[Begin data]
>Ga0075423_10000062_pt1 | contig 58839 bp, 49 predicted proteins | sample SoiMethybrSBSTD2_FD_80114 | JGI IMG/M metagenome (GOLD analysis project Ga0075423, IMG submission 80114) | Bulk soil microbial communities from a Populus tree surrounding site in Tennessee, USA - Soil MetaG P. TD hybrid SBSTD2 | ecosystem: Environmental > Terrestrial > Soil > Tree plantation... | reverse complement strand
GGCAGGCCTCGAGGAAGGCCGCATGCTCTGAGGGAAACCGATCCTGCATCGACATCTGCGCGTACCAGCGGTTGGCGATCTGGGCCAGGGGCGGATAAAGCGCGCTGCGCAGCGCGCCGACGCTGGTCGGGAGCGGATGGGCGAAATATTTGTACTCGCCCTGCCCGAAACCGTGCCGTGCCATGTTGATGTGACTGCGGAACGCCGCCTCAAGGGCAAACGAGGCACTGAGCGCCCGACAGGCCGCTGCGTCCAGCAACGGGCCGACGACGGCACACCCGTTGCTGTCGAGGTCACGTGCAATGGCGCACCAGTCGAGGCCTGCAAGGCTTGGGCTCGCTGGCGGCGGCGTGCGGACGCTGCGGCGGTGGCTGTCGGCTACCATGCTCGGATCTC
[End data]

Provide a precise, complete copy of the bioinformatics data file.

>Ga0075423_10000062_pt1 | contig 58839 bp, 49 predicted proteins | sample SoiMethybrSBSTD2_FD_80114 | JGI IMG/M metagenome (GOLD analysis project Ga0075423, IMG submission 80114) | Bulk soil microbial communities from a Populus tree surrounding site in Tennessee, USA - Soil MetaG P. TD hybrid SBSTD2 | ecosystem: Environmental > Terrestrial > Soil > Tree plantation... | reverse complement strand
GGCAGGCCTCGAGGAAGGCCGCATGCTCTGAGGGAAACCGATCCTGCATCGACATCTGCGCGTACCAGCGGTTGGCGATCTGGGCCAGGGGCGGATAAAGCGCGCTGCGCAGCGCGCCGACGCTGGTCGGGAGCGGATGGGCGAAATATTTGTACTCGCCCTGCCCGAAACCGTGCCGTGCCATGTTGATGTGACTGCGGAACGCCGCCTCAAGGGCAAACGAGGCACTGAGCGCCCGACAGGCCGCTGCGTCCAGCAACGGGCCGACGACGGCACACCCGTTGCTGTCGAGGTCACGTGCAATGGCGCACCAGTCGAGGCCTGCAAGGCTTGGGCTCGCTGGCGGCGGCGTGCGGACGCTGCGGCGGTGGCTGTCGGCTACCATGCTCGGATCTC